Course time: 
Monday/Thursday 9:00-10:50 AM

The patterns according to which a language’s word forms are internally structured constitute its morphotactics.  In the morpheme-based approaches to morphology that emerged in the twentieth century, a language’s morphotactic principles are constraints on the concatenation of morphemes (a perspective still held by many linguists); in rule-based conceptions of morphology, by contrast, a language’s morphotactic principles are constraints on the interaction of its rules of morphology. In this course, we will examine a wide range of morphotactic phenomena in a variety of languages.  This evidence will be seen to pose significant problems for current conceptions of morphotactics (whether these be construed in morpheme-based or rule-based terms).  We will discuss a theory of morphotactics whose properties are motivated by the need to provide a unified and explanatory account of these phenomena.  The evidence that we examine will include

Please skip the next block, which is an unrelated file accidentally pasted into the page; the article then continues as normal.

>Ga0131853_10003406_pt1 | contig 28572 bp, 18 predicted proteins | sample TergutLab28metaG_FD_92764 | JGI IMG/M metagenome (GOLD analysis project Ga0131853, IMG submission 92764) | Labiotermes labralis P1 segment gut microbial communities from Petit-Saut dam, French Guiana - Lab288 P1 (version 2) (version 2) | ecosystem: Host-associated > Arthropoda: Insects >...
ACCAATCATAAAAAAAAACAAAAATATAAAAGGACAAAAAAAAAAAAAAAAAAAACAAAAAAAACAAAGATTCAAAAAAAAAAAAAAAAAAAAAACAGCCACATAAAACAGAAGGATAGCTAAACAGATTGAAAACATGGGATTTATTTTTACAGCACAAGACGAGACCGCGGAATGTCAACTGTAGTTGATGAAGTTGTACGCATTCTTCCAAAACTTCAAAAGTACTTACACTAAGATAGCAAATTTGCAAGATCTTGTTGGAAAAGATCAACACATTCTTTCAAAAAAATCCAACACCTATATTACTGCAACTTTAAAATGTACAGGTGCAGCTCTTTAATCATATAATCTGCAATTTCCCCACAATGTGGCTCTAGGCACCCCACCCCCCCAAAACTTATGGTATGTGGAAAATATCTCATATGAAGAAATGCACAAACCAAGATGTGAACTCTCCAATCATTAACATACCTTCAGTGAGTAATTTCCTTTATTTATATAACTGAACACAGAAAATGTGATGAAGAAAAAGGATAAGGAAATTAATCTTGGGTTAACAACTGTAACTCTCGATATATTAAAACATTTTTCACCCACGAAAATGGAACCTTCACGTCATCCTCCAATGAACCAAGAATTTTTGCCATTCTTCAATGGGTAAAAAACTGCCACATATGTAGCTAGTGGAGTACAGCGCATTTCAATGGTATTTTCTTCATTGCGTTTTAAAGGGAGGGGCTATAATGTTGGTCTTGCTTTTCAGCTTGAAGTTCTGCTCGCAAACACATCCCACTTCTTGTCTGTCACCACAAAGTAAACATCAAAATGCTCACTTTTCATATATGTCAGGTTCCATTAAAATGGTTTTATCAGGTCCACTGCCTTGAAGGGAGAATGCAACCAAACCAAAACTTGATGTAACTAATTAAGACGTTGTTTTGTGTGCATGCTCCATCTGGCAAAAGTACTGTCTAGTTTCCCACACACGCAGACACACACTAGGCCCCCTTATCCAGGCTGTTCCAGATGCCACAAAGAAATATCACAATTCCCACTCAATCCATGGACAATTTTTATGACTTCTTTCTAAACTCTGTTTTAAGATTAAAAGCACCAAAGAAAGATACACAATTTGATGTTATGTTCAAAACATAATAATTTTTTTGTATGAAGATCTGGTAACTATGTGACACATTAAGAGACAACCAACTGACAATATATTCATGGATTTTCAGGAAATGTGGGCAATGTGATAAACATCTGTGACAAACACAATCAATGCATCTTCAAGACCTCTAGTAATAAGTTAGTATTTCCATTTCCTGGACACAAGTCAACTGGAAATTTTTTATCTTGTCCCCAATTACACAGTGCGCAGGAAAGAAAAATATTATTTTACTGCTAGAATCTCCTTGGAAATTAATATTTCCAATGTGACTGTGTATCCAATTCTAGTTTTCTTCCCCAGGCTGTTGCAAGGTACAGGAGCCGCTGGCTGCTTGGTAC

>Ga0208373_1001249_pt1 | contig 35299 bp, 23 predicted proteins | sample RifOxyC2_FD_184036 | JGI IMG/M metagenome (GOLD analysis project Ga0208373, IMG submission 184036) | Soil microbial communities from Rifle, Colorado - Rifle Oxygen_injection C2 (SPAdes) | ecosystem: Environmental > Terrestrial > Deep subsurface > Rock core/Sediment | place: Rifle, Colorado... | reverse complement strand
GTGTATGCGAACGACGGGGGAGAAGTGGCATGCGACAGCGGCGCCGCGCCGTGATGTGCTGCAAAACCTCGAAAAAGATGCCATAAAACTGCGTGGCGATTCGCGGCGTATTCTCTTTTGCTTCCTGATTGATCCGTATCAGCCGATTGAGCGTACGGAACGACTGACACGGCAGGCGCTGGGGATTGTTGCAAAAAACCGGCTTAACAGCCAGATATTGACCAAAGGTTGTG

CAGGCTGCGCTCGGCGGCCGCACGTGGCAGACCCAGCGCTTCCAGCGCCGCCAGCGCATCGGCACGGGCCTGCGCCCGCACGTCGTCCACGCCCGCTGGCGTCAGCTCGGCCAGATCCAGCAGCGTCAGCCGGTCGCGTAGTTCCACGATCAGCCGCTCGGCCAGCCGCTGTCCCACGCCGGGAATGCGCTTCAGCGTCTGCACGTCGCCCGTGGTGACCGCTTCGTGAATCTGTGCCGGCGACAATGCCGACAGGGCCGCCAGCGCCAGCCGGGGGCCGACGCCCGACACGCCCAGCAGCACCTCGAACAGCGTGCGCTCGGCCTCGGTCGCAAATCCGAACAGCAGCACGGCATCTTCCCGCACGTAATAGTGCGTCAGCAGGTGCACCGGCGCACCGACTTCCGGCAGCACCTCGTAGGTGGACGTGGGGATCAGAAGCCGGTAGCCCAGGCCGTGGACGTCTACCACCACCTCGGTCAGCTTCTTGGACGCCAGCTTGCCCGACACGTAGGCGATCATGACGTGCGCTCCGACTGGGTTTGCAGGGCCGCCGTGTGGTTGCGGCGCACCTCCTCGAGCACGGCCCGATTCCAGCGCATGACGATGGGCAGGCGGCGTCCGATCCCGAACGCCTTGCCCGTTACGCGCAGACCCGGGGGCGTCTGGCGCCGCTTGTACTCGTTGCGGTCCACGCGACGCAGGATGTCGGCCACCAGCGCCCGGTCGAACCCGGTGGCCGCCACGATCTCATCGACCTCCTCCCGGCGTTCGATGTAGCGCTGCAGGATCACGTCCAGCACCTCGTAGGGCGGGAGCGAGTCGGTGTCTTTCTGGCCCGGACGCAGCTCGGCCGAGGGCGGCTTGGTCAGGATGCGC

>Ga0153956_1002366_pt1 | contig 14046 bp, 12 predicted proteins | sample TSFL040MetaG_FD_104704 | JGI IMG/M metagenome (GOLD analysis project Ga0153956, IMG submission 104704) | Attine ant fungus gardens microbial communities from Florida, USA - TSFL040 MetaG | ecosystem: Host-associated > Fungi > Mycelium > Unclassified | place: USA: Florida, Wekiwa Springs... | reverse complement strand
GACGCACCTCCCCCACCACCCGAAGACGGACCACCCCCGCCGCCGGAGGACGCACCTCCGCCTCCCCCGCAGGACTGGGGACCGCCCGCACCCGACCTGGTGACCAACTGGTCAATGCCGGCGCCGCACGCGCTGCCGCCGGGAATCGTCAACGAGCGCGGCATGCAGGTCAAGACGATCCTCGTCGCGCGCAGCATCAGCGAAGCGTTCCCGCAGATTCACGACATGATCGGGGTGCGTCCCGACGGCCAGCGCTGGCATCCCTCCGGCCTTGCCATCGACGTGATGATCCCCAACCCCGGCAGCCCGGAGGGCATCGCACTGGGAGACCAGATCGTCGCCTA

• nonmonotonic patterns in which a rule’s domain of application, its productivity, or the content that it realizes depends on its morphotactic context;
  • asymmetrical relations of dependency among rules of morphology;
  • apparent anomalies in the relative ordering of affixes or in the ordering of stem and affix;
  • apparent anomalies in the relations of paradigmatic opposition among a language’s morphological rules;
  • apparent anomalies in the locality of morphotactic conditions;
  • rule order as an inflectional exponent; and
  • the wider implications of an enriched conception of morphotactics for morphological theory.